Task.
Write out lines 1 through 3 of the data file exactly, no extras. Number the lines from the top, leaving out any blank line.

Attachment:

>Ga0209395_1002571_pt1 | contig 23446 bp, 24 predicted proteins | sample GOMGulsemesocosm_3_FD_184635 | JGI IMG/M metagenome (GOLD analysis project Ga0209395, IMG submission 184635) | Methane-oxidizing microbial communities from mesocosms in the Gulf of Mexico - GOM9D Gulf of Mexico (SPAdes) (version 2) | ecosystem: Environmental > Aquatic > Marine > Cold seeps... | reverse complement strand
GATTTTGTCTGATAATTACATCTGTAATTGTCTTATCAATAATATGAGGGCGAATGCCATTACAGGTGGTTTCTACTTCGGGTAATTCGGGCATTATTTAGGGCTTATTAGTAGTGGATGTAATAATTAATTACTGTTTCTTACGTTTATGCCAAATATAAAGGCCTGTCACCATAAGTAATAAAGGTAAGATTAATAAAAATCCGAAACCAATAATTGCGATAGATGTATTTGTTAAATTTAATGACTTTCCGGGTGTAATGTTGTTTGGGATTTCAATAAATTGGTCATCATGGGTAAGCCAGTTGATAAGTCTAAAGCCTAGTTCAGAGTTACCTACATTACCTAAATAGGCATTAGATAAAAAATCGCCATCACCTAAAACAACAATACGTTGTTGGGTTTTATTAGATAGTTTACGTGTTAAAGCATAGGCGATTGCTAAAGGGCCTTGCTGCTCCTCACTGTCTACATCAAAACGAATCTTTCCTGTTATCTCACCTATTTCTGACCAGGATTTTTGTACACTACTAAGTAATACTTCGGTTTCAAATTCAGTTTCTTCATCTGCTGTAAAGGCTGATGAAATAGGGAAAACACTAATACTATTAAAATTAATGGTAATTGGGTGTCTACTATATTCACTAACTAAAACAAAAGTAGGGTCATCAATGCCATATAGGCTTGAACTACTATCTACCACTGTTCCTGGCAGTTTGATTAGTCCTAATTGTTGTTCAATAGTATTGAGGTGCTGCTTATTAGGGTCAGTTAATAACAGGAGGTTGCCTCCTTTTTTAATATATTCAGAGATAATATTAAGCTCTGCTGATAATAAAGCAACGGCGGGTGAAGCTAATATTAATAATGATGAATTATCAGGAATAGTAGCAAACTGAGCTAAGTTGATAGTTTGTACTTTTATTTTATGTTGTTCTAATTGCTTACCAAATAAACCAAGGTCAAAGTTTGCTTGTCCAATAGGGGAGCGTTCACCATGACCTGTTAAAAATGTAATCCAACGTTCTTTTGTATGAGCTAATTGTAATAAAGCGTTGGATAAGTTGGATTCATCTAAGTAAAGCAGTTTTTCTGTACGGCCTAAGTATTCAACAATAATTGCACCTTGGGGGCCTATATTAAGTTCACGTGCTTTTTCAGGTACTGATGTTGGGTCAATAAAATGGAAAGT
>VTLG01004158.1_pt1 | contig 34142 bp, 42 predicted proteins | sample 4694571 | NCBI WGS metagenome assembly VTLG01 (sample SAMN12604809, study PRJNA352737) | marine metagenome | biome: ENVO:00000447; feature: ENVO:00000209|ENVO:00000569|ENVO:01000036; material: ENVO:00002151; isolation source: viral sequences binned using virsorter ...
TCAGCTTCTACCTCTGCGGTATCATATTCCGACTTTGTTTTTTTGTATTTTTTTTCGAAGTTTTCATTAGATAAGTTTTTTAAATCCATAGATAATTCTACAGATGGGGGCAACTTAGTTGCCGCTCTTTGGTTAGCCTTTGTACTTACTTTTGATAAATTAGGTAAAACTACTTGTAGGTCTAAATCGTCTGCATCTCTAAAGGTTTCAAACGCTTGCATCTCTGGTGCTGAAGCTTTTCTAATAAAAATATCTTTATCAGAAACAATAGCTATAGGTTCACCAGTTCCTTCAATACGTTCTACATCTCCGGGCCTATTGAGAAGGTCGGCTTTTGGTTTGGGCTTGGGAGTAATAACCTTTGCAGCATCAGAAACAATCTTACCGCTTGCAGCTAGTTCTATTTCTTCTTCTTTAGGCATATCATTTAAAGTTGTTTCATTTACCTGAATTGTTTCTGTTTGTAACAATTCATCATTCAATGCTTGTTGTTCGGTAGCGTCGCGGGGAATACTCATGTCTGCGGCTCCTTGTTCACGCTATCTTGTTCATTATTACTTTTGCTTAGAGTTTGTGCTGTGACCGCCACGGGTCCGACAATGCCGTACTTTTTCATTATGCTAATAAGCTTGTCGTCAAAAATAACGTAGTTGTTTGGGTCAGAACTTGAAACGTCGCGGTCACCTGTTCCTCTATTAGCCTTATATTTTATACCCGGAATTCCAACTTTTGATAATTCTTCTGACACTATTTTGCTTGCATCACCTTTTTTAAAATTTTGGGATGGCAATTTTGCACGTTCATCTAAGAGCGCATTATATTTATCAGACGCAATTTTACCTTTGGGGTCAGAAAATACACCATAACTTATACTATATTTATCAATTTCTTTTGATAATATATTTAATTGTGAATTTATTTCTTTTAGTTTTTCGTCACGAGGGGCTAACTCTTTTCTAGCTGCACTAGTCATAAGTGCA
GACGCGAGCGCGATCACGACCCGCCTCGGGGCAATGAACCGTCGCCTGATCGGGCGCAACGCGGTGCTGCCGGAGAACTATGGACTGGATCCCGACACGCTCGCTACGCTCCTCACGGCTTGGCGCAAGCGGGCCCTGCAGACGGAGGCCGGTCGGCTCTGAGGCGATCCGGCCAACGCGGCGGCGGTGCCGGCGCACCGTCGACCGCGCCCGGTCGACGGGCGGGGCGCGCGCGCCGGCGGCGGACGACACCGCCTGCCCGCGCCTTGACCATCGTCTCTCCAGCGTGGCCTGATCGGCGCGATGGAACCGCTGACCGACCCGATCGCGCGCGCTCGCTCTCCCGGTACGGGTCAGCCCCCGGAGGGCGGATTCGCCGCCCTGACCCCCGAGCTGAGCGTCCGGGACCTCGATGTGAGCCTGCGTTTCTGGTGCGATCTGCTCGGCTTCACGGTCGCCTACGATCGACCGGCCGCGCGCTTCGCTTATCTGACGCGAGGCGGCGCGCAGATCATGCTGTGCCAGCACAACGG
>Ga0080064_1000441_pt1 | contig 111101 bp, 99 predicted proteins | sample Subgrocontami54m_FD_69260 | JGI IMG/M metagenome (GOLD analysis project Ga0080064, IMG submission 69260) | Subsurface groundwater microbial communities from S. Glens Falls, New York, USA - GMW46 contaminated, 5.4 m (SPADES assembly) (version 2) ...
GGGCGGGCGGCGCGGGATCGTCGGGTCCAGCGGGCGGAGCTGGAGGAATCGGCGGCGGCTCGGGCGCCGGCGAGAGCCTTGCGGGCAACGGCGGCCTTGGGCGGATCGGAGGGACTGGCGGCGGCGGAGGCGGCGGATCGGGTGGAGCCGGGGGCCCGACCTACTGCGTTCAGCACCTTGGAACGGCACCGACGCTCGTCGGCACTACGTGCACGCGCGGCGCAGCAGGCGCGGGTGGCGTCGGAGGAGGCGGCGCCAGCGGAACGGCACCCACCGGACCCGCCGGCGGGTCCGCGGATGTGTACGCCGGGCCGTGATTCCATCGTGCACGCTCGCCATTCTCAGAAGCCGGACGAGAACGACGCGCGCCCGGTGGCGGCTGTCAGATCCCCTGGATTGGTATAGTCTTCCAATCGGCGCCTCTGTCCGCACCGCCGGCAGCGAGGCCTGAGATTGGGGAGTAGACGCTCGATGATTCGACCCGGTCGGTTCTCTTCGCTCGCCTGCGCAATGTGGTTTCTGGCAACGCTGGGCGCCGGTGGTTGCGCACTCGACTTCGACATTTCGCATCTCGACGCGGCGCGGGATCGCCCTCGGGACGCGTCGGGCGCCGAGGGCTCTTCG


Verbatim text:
>Ga0209395_1002571_pt1 | contig 23446 bp, 24 predicted proteins | sample GOMGulsemesocosm_3_FD_184635 | JGI IMG/M metagenome (GOLD analysis project Ga0209395, IMG submission 184635) | Methane-oxidizing microbial communities from mesocosms in the Gulf of Mexico - GOM9D Gulf of Mexico (SPAdes) (version 2) | ecosystem: Environmental > Aquatic > Marine > Cold seeps... | reverse complement strand
GATTTTGTCTGATAATTACATCTGTAATTGTCTTATCAATAATATGAGGGCGAATGCCATTACAGGTGGTTTCTACTTCGGGTAATTCGGGCATTATTTAGGGCTTATTAGTAGTGGATGTAATAATTAATTACTGTTTCTTACGTTTATGCCAAATATAAAGGCCTGTCACCATAAGTAATAAAGGTAAGATTAATAAAAATCCGAAACCAATAATTGCGATAGATGTATTTGTTAAATTTAATGACTTTCCGGGTGTAATGTTGTTTGGGATTTCAATAAATTGGTCATCATGGGTAAGCCAGTTGATAAGTCTAAAGCCTAGTTCAGAGTTACCTACATTACCTAAATAGGCATTAGATAAAAAATCGCCATCACCTAAAACAACAATACGTTGTTGGGTTTTATTAGATAGTTTACGTGTTAAAGCATAGGCGATTGCTAAAGGGCCTTGCTGCTCCTCACTGTCTACATCAAAACGAATCTTTCCTGTTATCTCACCTATTTCTGACCAGGATTTTTGTACACTACTAAGTAATACTTCGGTTTCAAATTCAGTTTCTTCATCTGCTGTAAAGGCTGATGAAATAGGGAAAACACTAATACTATTAAAATTAATGGTAATTGGGTGTCTACTATATTCACTAACTAAAACAAAAGTAGGGTCATCAATGCCATATAGGCTTGAACTACTATCTACCACTGTTCCTGGCAGTTTGATTAGTCCTAATTGTTGTTCAATAGTATTGAGGTGCTGCTTATTAGGGTCAGTTAATAACAGGAGGTTGCCTCCTTTTTTAATATATTCAGAGATAATATTAAGCTCTGCTGATAATAAAGCAACGGCGGGTGAAGCTAATATTAATAATGATGAATTATCAGGAATAGTAGCAAACTGAGCTAAGTTGATAGTTTGTACTTTTATTTTATGTTGTTCTAATTGCTTACCAAATAAACCAAGGTCAAAGTTTGCTTGTCCAATAGGGGAGCGTTCACCATGACCTGTTAAAAATGTAATCCAACGTTCTTTTGTATGAGCTAATTGTAATAAAGCGTTGGATAAGTTGGATTCATCTAAGTAAAGCAGTTTTTCTGTACGGCCTAAGTATTCAACAATAATTGCACCTTGGGGGCCTATATTAAGTTCACGTGCTTTTTCAGGTACTGATGTTGGGTCAATAAAATGGAAAGT
>VTLG01004158.1_pt1 | contig 34142 bp, 42 predicted proteins | sample 4694571 | NCBI WGS metagenome assembly VTLG01 (sample SAMN12604809, study PRJNA352737) | marine metagenome | biome: ENVO:00000447; feature: ENVO:00000209|ENVO:00000569|ENVO:01000036; material: ENVO:00002151; isolation source: viral sequences binned using virsorter ...